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This star on the St. Louis Walk of Fame honors Lieutenant Commander Edward “Butch” O’Hare who saved the USS Lexington aircraft carrier from near-certain disaster by attacking nine enemy Japanese fighter aircraft. Word of O'Hare's heroics made headlines in American newspapers, and in April of 1942, President Roosevelt promoted the aviator and award him the Medal of Honor. O'hare died in a similar mission defending American carriers in 1943. O'Hare was born in St. Louis and grew up in Chicago, where his father provided vital information on Al Capone. On September 19, 1949, Chicago's Orchard Depot Airport was renamed to O'Hare International Airport to honor Butch O'Hare's military service.

"Butch" O'Hare Star on the St. Louis Walk of Fame

The Historical Marker Database

Edward "Butch" O'Hare

St. Louis Walk of Fame

Edward “Butch” O’Hare was born in St. Louis, Missouri where he lived with his parents, Selma and Edgar, along with his two sisters, Patricia and Marilyn. After his parents divorced, O'Hare's father moved to Chicago and ended up working as a lawyer for the notorious Al Capone. He later used a personal connection at the St. Louis Post-Dispatch to set up a meeting with the Internal Revenue Service. He turned over documents that ultimately helped convict Capone of tax evasion in 1931. 

Edgar had a very strong influence on his son, and soon, his interest in aviation inspired Butch, who graduated from the Western Military Academy in 1932 and was accepted into the United States Naval Academy on his way to a career in military aviation. He graduated from the Naval Academy in 1937 and went on to serve on the USS New Mexico before starting flight training at the Naval Air Station Pensacola in 1939. On November 8, 1939, after two training flights in the Florida Panhandle, Butch landed to hear the news of his father’s murder. Edgar was driving home from work when two men drove up next to his car and fired off a fatal shotgun blast—mere days before Al Capone would be released from prison. Butch continued to train in his father’s memory and went on to learn aerial combat, machine gunnery, and night landings, all of which would serve him well in the future. In 1941, Butch met and married a nurse named Rita. Shortly after his marriage, Butch was ordered to report back to the USS Saratoga carrier.


On December 7th, 1941, Butch was driving home to meet Rita for lunch when he heard the news of the Japanese attack on Pearl Harbor over the radio. He left with the Saratoga aircraft carrier the very next day. Butch O'Hare was transferred to the USS Lexington where he would see his first military action. They were ordered to leave Pearl Harbor and head for the South Pacific to attack the Japanese near Rabaul. The Japanese sent eighteen Mitsubishi bombers, known by the Americans as "Bettys," to attack the USS Lexington carrier. The first wave of Bettys were taken out by anti-aircraft fire and the Lexington’s "Wildcat" fighters. As the second wave approached, Butch was the only American positioned to defend the USS Lexington. He shot down five bombers in less than four minutes as four others fled. When Butch returned to the mainland, he and Rita were invited to The White House, where he received his Medal of Honor and became promoted to Lieutenant Commander by President Franklin Roosevelt.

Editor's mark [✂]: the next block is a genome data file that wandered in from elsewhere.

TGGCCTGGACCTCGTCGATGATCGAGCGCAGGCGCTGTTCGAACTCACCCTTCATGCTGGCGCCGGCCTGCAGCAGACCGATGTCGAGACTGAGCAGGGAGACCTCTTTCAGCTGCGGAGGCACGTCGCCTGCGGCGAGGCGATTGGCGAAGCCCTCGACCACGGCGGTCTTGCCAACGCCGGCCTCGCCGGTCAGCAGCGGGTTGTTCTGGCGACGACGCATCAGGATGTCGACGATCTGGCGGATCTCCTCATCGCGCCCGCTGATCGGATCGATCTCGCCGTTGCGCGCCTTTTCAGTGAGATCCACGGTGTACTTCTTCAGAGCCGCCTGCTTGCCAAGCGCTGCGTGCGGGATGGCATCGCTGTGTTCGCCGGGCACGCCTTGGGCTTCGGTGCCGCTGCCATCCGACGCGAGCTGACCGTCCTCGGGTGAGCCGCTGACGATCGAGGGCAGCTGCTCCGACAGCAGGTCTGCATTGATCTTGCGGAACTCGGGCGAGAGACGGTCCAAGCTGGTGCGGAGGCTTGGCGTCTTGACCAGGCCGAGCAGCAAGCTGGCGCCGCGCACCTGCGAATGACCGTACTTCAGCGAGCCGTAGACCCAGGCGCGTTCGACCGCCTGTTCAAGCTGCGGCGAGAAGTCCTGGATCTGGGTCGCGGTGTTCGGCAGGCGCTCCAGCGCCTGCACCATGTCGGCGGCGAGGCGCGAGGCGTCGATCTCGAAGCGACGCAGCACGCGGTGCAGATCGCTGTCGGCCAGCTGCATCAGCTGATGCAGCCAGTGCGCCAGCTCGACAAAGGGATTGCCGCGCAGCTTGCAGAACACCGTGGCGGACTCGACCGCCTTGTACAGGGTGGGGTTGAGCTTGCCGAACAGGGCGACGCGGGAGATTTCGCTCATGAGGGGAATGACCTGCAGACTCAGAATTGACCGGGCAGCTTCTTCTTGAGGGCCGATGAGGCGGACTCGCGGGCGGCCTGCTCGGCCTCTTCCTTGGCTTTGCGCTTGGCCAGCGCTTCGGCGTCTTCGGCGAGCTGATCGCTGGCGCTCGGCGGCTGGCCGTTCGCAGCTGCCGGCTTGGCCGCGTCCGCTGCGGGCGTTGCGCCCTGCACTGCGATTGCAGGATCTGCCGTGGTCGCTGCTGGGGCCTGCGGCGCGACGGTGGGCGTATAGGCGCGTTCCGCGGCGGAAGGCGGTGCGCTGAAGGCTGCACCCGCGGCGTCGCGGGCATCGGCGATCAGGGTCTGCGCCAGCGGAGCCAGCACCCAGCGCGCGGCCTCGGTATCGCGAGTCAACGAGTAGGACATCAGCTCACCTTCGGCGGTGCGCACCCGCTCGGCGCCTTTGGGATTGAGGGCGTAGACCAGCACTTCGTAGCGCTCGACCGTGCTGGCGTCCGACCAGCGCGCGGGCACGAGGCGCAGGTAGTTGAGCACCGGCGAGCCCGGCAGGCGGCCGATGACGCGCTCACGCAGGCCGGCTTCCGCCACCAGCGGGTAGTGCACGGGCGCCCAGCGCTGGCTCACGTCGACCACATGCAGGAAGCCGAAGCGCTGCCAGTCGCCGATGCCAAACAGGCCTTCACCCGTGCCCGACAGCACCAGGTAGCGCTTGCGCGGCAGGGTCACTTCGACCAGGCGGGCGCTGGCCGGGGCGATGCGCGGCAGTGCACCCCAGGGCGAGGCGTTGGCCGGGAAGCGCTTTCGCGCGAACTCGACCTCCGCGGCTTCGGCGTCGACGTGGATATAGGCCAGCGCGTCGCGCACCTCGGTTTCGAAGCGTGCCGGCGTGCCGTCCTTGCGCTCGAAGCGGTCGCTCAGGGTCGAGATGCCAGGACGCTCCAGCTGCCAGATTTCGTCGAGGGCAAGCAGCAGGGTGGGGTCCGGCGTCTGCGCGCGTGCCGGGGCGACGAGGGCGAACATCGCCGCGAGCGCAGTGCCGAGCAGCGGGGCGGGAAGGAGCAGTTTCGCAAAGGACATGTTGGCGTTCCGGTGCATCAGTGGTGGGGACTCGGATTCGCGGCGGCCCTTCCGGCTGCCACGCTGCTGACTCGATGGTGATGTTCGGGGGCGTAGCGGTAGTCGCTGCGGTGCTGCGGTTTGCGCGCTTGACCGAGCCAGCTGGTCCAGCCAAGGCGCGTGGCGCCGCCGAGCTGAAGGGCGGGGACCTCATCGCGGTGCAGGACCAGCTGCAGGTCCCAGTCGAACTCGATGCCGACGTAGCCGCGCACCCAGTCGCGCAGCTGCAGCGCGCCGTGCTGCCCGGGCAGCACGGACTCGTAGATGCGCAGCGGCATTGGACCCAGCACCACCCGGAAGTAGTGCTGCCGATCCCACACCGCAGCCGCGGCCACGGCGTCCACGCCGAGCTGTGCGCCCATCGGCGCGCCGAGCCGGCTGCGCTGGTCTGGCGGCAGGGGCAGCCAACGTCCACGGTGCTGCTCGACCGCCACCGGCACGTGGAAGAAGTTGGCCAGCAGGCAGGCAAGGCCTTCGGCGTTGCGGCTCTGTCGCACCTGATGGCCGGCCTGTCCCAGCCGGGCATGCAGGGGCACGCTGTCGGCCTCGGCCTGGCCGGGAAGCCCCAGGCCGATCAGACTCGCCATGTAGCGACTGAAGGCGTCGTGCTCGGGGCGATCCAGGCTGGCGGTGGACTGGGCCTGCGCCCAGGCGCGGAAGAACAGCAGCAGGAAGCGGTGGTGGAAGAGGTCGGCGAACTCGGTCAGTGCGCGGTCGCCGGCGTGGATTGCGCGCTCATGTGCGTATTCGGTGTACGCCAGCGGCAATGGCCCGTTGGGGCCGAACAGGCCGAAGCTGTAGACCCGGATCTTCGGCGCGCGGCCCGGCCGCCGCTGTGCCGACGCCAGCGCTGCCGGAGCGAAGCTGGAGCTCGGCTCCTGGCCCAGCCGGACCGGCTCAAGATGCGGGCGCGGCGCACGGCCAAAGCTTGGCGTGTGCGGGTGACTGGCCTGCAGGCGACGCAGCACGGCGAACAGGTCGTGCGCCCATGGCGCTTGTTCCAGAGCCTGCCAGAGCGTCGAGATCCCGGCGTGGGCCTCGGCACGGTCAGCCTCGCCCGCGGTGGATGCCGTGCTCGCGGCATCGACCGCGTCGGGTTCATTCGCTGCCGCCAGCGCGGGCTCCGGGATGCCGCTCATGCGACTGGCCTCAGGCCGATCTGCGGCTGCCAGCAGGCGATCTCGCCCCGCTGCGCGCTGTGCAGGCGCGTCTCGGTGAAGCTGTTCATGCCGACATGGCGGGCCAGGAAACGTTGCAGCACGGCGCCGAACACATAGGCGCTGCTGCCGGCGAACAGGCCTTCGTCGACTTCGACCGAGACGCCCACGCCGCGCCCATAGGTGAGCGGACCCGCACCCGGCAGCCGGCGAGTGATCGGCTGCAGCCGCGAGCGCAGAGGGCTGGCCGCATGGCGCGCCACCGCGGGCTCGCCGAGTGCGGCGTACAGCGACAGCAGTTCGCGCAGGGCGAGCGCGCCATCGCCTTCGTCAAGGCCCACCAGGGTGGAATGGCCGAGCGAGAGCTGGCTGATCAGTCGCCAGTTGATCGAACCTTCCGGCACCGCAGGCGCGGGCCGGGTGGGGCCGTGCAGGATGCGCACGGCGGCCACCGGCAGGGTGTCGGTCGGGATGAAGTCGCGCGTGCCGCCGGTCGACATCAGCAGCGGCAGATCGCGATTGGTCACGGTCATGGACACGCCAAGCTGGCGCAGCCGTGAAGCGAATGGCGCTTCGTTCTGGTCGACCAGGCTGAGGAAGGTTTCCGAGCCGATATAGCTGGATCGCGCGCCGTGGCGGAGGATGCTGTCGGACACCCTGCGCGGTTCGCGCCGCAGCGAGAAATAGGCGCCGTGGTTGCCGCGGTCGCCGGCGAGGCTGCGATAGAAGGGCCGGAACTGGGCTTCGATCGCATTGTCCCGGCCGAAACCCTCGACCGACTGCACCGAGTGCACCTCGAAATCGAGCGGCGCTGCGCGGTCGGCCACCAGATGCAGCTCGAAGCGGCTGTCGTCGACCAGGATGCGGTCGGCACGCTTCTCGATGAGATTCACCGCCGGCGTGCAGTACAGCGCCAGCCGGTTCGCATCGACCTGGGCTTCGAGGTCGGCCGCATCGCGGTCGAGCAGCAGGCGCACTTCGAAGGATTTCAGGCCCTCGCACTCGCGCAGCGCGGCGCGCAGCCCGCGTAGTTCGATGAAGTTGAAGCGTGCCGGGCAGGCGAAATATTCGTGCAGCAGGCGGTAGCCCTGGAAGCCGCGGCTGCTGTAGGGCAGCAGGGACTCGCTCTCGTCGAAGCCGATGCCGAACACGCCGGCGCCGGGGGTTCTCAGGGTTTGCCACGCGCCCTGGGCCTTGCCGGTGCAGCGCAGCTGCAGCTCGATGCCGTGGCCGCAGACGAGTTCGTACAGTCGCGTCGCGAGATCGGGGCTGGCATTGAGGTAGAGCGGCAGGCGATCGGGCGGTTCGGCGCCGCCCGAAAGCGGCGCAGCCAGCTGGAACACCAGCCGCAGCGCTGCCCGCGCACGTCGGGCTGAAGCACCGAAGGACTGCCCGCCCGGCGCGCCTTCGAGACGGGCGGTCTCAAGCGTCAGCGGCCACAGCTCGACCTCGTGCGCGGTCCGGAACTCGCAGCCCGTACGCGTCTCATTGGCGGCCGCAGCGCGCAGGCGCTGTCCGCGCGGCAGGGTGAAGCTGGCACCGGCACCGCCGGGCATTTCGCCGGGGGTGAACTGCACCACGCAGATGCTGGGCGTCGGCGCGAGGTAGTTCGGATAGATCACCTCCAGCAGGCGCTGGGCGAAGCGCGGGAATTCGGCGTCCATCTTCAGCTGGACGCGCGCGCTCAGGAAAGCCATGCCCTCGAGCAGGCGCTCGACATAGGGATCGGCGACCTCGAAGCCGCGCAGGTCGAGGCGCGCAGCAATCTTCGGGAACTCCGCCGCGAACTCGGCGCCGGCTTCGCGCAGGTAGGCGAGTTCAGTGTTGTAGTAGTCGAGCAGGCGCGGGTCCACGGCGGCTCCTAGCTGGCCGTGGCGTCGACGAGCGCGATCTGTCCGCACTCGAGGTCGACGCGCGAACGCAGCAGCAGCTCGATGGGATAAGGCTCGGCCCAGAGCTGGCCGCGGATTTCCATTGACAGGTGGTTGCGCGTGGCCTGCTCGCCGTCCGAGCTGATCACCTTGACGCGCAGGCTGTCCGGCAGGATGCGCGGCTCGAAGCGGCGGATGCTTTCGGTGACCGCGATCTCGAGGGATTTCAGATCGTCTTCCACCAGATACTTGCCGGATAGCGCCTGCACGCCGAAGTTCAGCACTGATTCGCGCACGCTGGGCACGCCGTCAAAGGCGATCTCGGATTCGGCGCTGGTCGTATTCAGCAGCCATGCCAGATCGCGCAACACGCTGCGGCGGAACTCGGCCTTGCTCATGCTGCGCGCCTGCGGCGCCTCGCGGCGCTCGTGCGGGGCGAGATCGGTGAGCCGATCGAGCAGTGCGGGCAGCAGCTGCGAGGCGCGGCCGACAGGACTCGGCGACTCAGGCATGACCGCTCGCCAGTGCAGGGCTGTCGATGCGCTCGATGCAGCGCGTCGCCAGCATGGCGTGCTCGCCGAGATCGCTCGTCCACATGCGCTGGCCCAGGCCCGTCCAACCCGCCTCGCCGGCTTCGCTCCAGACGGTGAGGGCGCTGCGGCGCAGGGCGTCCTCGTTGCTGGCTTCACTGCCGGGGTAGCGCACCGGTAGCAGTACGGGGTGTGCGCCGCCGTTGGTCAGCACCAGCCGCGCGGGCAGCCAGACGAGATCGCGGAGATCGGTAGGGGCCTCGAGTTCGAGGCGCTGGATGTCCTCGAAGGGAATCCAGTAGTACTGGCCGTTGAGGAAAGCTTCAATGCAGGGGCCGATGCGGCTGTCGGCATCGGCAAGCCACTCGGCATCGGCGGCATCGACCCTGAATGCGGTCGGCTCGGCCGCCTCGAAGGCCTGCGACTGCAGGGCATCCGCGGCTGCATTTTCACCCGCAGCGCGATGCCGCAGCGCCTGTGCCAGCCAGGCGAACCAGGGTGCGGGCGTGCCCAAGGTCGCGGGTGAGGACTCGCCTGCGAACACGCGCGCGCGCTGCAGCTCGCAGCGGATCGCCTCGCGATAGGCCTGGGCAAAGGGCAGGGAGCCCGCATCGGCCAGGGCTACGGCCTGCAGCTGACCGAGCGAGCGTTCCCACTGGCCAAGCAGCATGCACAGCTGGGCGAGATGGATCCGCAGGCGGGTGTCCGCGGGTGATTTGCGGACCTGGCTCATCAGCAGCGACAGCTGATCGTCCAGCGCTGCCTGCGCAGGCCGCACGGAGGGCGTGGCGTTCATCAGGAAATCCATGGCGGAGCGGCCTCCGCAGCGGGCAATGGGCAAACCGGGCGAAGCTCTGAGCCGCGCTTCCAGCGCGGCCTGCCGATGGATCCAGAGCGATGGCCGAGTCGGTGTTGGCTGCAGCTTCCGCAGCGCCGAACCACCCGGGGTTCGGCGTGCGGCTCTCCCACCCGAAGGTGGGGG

Butch later oversaw three squadrons on the USS Enterprise as they attacked Japanese positions on the Gilbert Islands of Tarawa and Makin. O'Hare was asked to create a plan to defend the carrier from Japanese Betty night attacks. On November 26th, 1943, Butch and his team of “Black Panthers” took to the skies to defend the carrier against 20 Japanese Bettys. Only one U.S. plane failed to return, that of the squad leader Lieutenant Commander “Butch” O'Hare's.

After the War, Col. Robert R. McCormick, publisher of the Chicago Tribune, proposed to have Chicago’s newest airport (being built on Orchard Field) to be named O’Hare International Airport in Butch O'Hare's honor.

Butch O’Hare, St. Louis Walk of Fame. Accessed November 15th 2021.

Offner, Larry. The Butch O'Hare Story, July 29th 2006. Accessed November 15th 2021.

Simon, Scott. He Gave His Life For The Nation And His Name To An Airport, May 24th 2014. Accessed November 15th 2021.

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